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Wieght and Gravity problem

  1. Aug 31, 2006 #1
    As part of a greater problem, i wonder if anyone could help me with this one. If i had a 100 meter length of pipe laid on the ground that wieghed say 100kg. if i stood the pipe up would the pipe wiegh less, allowing that the force of gravity decreases with the square of the distance from the earth if so how would i calculate the new wieght. I hope someone can help thx.
     
  2. jcsd
  3. Aug 31, 2006 #2

    Doc Al

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    Unless the purpose of the exercise is to test your ability to integrate, for all practical purposes the strength of gravity near the earth's surface can be considered uniform over 100 meters. The weight will be the same regardless of orientation.

    What's the exact problem you are trying to solve?
     
  4. Aug 31, 2006 #3
    the exact problem is a lot more complex and i know some one out there would maybe solve it easly, but if i can i would like to solve it myself with a little help. i used the length 100m and weight 100kg as arbitrary units easy to deal with. You say "for all practical purposes the strength of gravity near the earth's surface can be considered uniform over 100 meters." What if my pipe were 100000mtrs?
     
  5. Aug 31, 2006 #4

    Doc Al

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    There would be about a 3% drop in field strength over that distance. The strength of the field is inversely proportional to the square of the distance from the earth's center.

    If you state the exact problem, then it might become clear what's important and what's not.
     
  6. Aug 31, 2006 #5
    thankyou Doc Al the exact problem goes like this. I was reading the New Scientist this morning and found this article http://www.newscientistspace.com/article/mg19125671.900;jsessionid=GBBIBOODMNDI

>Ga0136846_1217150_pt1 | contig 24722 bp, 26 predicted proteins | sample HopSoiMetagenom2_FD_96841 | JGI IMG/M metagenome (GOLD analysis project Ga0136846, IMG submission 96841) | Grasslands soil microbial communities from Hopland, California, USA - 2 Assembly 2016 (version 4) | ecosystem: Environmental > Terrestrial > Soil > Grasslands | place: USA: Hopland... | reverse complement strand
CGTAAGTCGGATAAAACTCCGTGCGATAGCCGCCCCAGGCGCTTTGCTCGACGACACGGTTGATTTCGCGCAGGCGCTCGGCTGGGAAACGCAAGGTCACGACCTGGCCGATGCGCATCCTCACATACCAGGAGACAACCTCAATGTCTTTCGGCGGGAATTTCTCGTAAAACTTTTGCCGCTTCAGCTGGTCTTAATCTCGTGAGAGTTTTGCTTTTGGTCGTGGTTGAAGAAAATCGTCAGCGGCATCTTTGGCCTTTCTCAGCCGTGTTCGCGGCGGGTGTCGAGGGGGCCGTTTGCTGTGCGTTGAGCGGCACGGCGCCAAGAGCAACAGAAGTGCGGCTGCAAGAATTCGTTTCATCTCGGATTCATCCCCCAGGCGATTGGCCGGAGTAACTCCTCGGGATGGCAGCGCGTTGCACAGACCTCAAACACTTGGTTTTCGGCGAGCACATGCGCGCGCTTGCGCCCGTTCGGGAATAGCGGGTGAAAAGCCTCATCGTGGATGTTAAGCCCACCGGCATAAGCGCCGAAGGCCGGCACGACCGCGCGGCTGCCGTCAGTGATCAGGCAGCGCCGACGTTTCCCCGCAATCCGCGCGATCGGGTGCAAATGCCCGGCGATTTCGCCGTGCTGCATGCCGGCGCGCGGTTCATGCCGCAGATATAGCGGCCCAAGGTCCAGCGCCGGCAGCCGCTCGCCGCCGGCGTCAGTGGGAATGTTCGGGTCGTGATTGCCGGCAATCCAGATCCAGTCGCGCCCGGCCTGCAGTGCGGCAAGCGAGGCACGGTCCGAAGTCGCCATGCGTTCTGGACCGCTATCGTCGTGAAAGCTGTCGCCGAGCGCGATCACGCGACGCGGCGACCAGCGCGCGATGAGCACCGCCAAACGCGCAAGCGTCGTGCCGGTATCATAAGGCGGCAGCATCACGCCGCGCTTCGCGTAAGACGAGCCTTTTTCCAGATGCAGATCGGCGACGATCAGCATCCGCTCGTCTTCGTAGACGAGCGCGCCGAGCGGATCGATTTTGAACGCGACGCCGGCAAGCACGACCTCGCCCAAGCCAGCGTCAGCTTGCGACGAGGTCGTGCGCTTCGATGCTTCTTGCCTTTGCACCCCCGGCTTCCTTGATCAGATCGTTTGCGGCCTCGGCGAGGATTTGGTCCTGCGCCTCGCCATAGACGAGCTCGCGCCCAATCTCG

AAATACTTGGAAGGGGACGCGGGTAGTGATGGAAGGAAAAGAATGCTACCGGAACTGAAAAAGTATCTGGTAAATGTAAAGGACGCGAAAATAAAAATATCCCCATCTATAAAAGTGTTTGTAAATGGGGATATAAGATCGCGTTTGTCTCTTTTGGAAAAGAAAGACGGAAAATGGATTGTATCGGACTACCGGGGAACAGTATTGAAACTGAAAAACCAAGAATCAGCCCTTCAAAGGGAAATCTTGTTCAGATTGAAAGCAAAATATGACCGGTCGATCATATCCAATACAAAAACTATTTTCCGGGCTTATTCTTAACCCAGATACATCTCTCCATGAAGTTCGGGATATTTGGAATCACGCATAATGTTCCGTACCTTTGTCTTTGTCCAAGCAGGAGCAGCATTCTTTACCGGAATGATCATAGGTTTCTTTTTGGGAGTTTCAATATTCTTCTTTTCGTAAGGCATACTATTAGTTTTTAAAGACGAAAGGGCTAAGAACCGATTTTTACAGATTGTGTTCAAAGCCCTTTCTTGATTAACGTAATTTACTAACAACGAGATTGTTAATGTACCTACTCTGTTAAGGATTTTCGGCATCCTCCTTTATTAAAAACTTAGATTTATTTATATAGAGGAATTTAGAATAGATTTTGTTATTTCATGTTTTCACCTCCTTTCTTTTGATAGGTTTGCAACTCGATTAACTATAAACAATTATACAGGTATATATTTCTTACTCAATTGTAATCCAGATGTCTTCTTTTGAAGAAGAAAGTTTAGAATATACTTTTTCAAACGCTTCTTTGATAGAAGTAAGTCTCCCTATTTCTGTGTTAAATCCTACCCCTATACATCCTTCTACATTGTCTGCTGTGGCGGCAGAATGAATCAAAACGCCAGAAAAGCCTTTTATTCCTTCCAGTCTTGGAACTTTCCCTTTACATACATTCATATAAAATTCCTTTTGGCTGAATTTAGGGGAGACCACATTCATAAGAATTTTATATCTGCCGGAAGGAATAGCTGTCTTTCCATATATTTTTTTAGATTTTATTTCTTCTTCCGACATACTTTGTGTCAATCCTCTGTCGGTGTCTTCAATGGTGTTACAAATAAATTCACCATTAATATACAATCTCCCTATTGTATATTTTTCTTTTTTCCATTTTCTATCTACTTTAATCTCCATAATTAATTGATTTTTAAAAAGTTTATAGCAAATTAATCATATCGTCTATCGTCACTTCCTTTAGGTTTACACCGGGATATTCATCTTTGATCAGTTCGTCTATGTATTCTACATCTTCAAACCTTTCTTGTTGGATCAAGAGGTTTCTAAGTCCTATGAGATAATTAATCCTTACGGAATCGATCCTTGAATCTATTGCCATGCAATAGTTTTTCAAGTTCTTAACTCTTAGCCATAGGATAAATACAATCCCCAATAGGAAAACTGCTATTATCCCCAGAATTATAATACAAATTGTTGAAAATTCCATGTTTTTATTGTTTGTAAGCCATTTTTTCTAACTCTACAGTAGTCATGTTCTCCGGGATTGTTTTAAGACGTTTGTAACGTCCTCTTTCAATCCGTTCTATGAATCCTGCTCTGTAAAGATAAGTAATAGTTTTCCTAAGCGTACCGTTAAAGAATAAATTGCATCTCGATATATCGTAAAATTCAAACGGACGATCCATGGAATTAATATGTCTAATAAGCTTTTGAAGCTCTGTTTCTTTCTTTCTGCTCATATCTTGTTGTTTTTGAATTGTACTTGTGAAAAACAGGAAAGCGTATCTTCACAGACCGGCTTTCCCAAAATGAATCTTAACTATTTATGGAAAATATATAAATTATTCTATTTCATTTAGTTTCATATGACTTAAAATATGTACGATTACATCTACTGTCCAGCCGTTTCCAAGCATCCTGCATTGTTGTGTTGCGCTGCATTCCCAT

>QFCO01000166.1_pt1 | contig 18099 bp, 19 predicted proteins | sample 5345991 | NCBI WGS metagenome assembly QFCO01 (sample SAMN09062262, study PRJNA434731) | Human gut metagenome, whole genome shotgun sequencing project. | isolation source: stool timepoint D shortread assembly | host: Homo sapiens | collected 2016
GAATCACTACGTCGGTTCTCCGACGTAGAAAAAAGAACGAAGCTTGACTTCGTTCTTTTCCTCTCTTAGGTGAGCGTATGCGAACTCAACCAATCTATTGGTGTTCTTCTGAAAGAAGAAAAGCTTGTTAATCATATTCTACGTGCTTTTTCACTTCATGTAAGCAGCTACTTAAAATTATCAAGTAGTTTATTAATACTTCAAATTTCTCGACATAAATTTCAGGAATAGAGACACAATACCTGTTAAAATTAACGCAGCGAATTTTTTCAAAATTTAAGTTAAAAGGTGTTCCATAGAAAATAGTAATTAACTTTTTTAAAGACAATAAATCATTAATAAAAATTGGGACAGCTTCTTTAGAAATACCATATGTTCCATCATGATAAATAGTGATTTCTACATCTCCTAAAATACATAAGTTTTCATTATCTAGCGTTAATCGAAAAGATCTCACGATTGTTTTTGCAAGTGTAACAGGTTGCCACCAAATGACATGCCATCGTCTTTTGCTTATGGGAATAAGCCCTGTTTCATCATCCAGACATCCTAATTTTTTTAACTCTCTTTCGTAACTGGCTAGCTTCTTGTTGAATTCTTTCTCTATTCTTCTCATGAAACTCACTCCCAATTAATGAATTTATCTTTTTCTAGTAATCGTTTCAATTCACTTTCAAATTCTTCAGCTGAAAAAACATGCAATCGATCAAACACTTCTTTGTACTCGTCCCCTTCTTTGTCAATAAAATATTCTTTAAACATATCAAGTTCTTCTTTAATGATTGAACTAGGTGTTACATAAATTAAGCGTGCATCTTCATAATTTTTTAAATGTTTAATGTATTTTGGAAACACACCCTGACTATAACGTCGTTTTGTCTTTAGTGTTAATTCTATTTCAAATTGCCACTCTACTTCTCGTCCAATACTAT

If you cant get the full article let me know and i;ll post it.
    Any way here goes, if i knew what the length of cable was, its density and the gravitational decrease i would know its "weight". Now here is the problem i have created. If i could find the "weight" of a few different materials along with their tensile strengths etc i could maybe come up with a formulae to find the exact characteristics that would meet the requirments of the cable(maybe).
     
  7. Aug 31, 2006 #6
    You have a 100m long solid (not hollow) pipe and when you put it on the Earth's surface horizontally it weighs 100kg. Technically, if you put the same pipe vertically on the Earth's surface, its weight should go down (by an extremely small amount), right?
     
  8. Aug 31, 2006 #7

    Doc Al

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    Of course.
     
  9. Aug 31, 2006 #8

    Doc Al

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    I could only see the beginning of the article, but it sounds a lot like the "skyhook" problem, which has been discussed a bit here on PF (and plenty of other places too). Do a search on "skyhook" (or "sky hook") as well as on "space elevator" and you might find some interesting stuff.

    Here's one thread I found: https://www.physicsforums.com/showthread.php?t=74592
     
  10. Aug 31, 2006 #9
    thx Al i'll be back
     
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